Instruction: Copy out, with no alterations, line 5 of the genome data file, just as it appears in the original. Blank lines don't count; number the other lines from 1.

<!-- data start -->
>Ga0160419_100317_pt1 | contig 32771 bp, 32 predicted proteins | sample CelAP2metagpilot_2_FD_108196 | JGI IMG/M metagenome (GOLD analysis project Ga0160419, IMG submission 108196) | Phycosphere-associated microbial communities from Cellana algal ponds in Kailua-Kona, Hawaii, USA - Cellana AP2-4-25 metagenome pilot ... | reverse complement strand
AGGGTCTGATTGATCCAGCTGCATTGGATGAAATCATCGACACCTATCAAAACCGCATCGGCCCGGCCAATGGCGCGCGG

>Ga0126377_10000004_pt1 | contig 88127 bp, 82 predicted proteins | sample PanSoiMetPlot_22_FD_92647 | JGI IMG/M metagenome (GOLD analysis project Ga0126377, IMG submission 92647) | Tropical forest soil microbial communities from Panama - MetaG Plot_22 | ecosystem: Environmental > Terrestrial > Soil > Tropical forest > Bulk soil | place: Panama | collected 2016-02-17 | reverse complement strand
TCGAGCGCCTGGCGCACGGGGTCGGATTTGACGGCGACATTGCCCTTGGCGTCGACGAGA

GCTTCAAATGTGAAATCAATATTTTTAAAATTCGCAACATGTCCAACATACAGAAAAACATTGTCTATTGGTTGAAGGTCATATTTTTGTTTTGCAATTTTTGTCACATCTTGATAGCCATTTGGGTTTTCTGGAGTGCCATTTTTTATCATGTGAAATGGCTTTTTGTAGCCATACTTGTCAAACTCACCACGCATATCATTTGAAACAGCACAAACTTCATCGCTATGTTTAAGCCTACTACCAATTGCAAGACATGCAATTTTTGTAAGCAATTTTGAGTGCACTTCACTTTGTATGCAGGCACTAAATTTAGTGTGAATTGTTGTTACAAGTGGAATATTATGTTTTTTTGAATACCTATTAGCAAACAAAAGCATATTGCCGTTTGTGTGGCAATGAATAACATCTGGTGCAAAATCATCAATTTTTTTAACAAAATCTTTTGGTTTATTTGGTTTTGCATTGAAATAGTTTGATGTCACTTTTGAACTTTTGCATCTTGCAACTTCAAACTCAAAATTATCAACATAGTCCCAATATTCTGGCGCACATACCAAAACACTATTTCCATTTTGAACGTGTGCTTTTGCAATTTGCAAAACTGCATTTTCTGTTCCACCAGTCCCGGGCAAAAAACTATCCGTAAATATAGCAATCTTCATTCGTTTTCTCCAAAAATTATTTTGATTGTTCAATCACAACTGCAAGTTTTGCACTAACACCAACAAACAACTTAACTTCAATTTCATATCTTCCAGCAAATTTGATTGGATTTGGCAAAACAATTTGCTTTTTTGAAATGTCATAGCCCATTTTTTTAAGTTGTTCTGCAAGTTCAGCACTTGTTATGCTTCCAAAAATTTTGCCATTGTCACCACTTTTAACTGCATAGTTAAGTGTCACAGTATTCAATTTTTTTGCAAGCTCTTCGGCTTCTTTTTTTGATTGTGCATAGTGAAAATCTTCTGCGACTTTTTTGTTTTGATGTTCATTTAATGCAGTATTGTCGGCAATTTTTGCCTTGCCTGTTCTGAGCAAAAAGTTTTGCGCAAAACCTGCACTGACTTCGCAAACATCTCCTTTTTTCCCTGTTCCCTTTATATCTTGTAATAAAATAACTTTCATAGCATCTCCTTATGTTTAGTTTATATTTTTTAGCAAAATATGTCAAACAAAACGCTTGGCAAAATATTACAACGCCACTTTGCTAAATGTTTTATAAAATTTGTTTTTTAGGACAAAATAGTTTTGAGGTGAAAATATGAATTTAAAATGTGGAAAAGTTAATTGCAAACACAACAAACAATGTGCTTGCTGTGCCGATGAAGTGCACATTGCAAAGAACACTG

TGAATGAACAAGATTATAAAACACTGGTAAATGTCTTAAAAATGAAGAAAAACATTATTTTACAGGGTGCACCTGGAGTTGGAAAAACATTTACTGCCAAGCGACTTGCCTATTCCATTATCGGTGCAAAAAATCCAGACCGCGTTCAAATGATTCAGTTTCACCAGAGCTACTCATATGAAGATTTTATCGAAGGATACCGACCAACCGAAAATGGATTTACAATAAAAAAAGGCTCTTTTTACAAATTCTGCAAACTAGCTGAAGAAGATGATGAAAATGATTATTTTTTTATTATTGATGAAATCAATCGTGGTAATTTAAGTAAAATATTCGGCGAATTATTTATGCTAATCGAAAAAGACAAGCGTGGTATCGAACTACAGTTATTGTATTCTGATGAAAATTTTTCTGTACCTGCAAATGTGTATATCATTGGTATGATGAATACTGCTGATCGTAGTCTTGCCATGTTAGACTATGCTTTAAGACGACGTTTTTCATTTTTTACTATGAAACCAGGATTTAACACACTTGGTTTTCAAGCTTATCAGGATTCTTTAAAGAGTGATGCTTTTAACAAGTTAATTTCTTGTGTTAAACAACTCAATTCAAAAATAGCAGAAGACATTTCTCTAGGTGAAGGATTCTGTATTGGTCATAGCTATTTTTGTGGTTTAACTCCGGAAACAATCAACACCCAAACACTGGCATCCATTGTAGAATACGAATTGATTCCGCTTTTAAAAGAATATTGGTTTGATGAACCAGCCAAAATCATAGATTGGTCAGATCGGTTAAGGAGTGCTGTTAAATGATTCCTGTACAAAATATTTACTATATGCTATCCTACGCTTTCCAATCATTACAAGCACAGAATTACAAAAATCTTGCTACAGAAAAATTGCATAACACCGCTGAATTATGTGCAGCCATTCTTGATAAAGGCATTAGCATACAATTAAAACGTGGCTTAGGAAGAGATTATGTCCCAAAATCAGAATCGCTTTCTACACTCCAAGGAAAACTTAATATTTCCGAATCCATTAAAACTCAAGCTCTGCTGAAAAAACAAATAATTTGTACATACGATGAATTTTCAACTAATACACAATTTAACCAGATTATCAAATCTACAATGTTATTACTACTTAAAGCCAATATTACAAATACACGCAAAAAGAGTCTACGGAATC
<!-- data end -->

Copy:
GCTTCAAATGTGAAATCAATATTTTTAAAATTCGCAACATGTCCAACATACAGAAAAACATTGTCTATTGGTTGAAGGTCATATTTTTGTTTTGCAATTTTTGTCACATCTTGATAGCCATTTGGGTTTTCTGGAGTGCCATTTTTTATCATGTGAAATGGCTTTTTGTAGCCATACTTGTCAAACTCACCACGCATATCATTTGAAACAGCACAAACTTCATCGCTATGTTTAAGCCTACTACCAATTGCAAGACATGCAATTTTTGTAAGCAATTTTGAGTGCACTTCACTTTGTATGCAGGCACTAAATTTAGTGTGAATTGTTGTTACAAGTGGAATATTATGTTTTTTTGAATACCTATTAGCAAACAAAAGCATATTGCCGTTTGTGTGGCAATGAATAACATCTGGTGCAAAATCATCAATTTTTTTAACAAAATCTTTTGGTTTATTTGGTTTTGCATTGAAATAGTTTGATGTCACTTTTGAACTTTTGCATCTTGCAACTTCAAACTCAAAATTATCAACATAGTCCCAATATTCTGGCGCACATACCAAAACACTATTTCCATTTTGAACGTGTGCTTTTGCAATTTGCAAAACTGCATTTTCTGTTCCACCAGTCCCGGGCAAAAAACTATCCGTAAATATAGCAATCTTCATTCGTTTTCTCCAAAAATTATTTTGATTGTTCAATCACAACTGCAAGTTTTGCACTAACACCAACAAACAACTTAACTTCAATTTCATATCTTCCAGCAAATTTGATTGGATTTGGCAAAACAATTTGCTTTTTTGAAATGTCATAGCCCATTTTTTTAAGTTGTTCTGCAAGTTCAGCACTTGTTATGCTTCCAAAAATTTTGCCATTGTCACCACTTTTAACTGCATAGTTAAGTGTCACAGTATTCAATTTTTTTGCAAGCTCTTCGGCTTCTTTTTTTGATTGTGCATAGTGAAAATCTTCTGCGACTTTTTTGTTTTGATGTTCATTTAATGCAGTATTGTCGGCAATTTTTGCCTTGCCTGTTCTGAGCAAAAAGTTTTGCGCAAAACCTGCACTGACTTCGCAAACATCTCCTTTTTTCCCTGTTCCCTTTATATCTTGTAATAAAATAACTTTCATAGCATCTCCTTATGTTTAGTTTATATTTTTTAGCAAAATATGTCAAACAAAACGCTTGGCAAAATATTACAACGCCACTTTGCTAAATGTTTTATAAAATTTGTTTTTTAGGACAAAATAGTTTTGAGGTGAAAATATGAATTTAAAATGTGGAAAAGTTAATTGCAAACACAACAAACAATGTGCTTGCTGTGCCGATGAAGTGCACATTGCAAAGAACACTG